There is a constant tug and pull on what to do when drafting in fantasy football, especially at the quarterback position. Do I spend draft capital early on a QB or do I have some mid-and-late-round targets I’m going to wait on? There’s no right or wrong answer, except if you waited on QB in 2020. That was a joke, or was it? Back to the main point; there is no right answer, but we’re here to deliver ideas on how to approach drafting quarterbacks and strategies for both.

Drafting QB Early

In every person’s home league, you’ll see not two, not three, not four, not five (shoutout LeBron James) quarterbacks taken in the first or second round. That said, that wasn’t a bad strategy last year with the current state of the position. It’s elite. With breakout campaigns from Josh Allen, Kyler Murray, and Justin Herbert, along with our consistent top performers such as Patrick Mahomes, Aaron Rodgers, Dak Prescott (before his injury), and Russell Wilson, it’s hard to NOT want to grab one of those guys because you can pencil in 20+ fantasy points.

According to NFC data, the top 13 scorers last year were quarterbacks. In both 2018 and ‘19, we had two skill position players crack the top-12. So what are some of the positives and negatives of both? 


  • You solidify a top scorer each and every week of the campaign.
  • You won’t be wasting FAAB or waiver priority on a QB because you chose to stream the position.
  • You can take more shots on skill position players with upside later in drafts instead of searching for a QB.


  • Opportunity cost. Look how well those who drafted Kirk Cousins or Ryan Tannehill late turned out in 2020. 
  • Skill positions matter. Considering you can find a QB that breaks out late, building out your RB, WR, TE group doesn’t take a hit while you reach for a quarterback.
  • Streaming QB is the easiest position to do so for.
  • They’re the easiest to find on the waiver wire.

It’s also important to note that if a quarterback run happens early, don’t panic. Assess the situation. How many teams have a quarterback, how many need one, will there be value later on so I can bob while everyone else weaves? Maybe sure up the running back or wide receiver position that round. That’s where having a plan comes into play. Have a plan on where you are targeting specific guys at the quarterback position and don’t panic and reach for a guy just to fit in with everyone else that just took a QB.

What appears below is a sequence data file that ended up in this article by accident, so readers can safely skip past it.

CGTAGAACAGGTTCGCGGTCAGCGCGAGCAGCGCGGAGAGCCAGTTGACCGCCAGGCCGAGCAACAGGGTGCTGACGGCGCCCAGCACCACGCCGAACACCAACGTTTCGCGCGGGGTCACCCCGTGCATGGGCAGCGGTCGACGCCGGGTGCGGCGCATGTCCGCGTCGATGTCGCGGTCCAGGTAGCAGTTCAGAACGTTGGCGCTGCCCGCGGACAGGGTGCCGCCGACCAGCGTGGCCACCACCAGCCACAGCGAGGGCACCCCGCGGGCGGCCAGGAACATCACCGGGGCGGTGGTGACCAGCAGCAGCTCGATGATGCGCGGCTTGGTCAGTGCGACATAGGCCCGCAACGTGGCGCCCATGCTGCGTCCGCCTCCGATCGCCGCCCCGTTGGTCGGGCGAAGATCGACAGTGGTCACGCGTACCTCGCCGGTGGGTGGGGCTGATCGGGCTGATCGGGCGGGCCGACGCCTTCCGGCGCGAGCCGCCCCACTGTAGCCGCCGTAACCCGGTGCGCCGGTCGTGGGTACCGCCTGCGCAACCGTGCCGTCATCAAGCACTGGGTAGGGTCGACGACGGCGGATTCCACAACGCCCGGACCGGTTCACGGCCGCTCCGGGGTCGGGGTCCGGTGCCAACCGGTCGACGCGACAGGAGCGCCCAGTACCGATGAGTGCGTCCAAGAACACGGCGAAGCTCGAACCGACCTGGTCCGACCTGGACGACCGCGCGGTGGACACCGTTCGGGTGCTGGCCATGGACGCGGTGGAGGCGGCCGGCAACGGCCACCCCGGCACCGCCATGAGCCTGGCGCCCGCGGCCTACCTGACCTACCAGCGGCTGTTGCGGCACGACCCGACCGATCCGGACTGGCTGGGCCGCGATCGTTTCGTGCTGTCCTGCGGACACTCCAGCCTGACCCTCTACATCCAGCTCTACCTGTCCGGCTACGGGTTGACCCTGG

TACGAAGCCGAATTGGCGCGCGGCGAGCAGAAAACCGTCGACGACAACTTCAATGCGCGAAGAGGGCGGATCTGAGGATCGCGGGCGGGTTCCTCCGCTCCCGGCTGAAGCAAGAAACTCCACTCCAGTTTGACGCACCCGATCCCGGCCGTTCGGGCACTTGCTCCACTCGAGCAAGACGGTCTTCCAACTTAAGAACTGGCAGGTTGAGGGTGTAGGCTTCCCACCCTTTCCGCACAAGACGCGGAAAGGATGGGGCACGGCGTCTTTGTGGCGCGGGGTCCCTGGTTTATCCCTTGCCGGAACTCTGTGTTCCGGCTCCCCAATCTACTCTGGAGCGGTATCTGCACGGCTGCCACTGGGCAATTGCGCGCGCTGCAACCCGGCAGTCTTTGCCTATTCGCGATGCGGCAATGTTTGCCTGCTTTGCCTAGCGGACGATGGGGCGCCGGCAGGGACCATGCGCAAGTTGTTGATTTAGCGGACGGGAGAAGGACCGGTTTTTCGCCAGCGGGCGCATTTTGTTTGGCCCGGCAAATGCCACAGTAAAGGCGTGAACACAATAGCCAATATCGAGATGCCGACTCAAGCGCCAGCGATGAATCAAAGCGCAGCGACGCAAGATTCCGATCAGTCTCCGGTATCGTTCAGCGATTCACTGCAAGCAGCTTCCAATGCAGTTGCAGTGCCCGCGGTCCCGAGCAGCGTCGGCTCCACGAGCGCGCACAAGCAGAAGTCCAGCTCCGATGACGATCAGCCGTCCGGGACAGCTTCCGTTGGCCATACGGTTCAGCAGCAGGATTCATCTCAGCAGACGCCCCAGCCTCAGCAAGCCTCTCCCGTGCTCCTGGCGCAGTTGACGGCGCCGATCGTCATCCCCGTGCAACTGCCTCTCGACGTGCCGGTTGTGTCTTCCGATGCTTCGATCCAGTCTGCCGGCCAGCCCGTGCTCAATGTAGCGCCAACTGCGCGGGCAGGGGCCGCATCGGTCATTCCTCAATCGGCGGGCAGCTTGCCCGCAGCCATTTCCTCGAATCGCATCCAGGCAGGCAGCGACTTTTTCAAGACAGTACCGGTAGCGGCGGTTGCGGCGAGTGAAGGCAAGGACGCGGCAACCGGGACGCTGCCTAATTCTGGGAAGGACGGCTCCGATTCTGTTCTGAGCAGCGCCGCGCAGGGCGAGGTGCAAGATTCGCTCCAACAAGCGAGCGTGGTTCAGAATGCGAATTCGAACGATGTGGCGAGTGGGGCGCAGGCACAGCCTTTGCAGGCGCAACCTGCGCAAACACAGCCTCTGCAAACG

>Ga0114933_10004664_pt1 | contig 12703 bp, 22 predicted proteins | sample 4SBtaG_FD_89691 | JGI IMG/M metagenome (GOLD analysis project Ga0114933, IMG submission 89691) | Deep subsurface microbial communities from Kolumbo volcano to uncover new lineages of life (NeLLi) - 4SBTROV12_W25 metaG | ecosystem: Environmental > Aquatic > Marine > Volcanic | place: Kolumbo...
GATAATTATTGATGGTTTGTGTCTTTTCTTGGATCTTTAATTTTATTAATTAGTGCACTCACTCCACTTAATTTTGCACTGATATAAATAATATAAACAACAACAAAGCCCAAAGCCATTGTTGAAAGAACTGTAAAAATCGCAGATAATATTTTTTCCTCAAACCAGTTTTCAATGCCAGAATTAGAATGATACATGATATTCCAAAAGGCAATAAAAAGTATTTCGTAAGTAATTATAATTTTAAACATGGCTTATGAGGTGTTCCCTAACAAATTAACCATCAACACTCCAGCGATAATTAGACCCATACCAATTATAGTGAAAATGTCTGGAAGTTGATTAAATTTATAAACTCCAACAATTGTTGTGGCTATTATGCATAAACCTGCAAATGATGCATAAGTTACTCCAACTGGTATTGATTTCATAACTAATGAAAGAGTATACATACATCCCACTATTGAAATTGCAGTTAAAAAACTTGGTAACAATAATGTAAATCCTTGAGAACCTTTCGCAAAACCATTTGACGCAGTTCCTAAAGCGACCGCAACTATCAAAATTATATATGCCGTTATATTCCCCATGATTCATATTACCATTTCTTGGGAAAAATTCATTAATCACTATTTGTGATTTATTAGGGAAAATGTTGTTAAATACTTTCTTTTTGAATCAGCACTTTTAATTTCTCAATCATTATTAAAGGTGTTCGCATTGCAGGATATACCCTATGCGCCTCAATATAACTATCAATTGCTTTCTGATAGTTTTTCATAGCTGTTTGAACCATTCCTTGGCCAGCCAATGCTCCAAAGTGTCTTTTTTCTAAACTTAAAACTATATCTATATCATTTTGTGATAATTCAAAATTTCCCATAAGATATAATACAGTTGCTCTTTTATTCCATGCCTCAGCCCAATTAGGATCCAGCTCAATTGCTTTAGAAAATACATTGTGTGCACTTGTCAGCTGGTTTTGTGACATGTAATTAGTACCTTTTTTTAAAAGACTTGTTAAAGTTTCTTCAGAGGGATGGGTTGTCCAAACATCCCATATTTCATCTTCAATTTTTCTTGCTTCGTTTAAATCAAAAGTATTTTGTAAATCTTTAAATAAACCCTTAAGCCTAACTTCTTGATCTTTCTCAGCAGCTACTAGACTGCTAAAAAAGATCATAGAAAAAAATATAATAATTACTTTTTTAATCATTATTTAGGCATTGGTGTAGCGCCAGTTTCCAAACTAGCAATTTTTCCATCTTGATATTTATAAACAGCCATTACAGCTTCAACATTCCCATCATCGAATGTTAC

Waiting on Quarterback

This kind of circles back to what we talked about earlier, but until 2020, waiting on quarterback was and had been the fad. It has been that way because the most replaceable position has been quarterback. That’s why so many people stream the position. It’s easier to find a QB on the waiver wire than it is a skill position player. It was a staple of how many fantasy football players were drafted, but with the league catered around QB and so many young stars at the position, is waiting still worth it? Sure if you drafted Aaron Rodgers, Kirk Cousins or Ryan Tannehill last year, waiting paid off, but will you be that fortunate again?

There are A LOT of examples over the last few seasons that drafting your first quarterback in the later rounds of drafts is optimal, so to speak.




So as you see above, there are multiple cases a year in which waiting on a quarterback pans out. Obviously nailing the right one is the key. Daniel Jones and Carson Wentz, two popular targets in 2020, both drafted within the top-15 at the position, scored the 22nd and 24th most fantasy points in the league. Barely QB2’s.

It is worth noting that it matters what format you’re playing in. Quarterbacks will be drafted differently in standard leagues than they will be in SuperFlex leagues, which if you’re unfamiliar with them, allows you to start a QB at the FLEX. Ryan Hallam does a great job explaining SuperFlex formats here. In SuperFlex especially, quarterbacks fly off the shelves faster than toilet paper did at the grocery store when the pandemic first started.

Be a Strategist 

This really goes without saying, but maybe someone needed to hear it. You should head into your drafts with a plan at each position, especially quarterback. Building out tiers and placing QB’s into the tiers helps. It’ll help you navigate the draft if QB’s are being taken early or you’re in a draft that they’re seemingly neglected, because if you play in multiple leagues you’ll encounter both.

I’m not here to tell you that drafting a quarterback early is right and that waiting on one is wrong or vice versa, but I am here to guide you through both scenarios to help YOU ultimately make your decision on what’s best for YOUR roster, once your research of the quarterback position is complete and you’ve started drafting.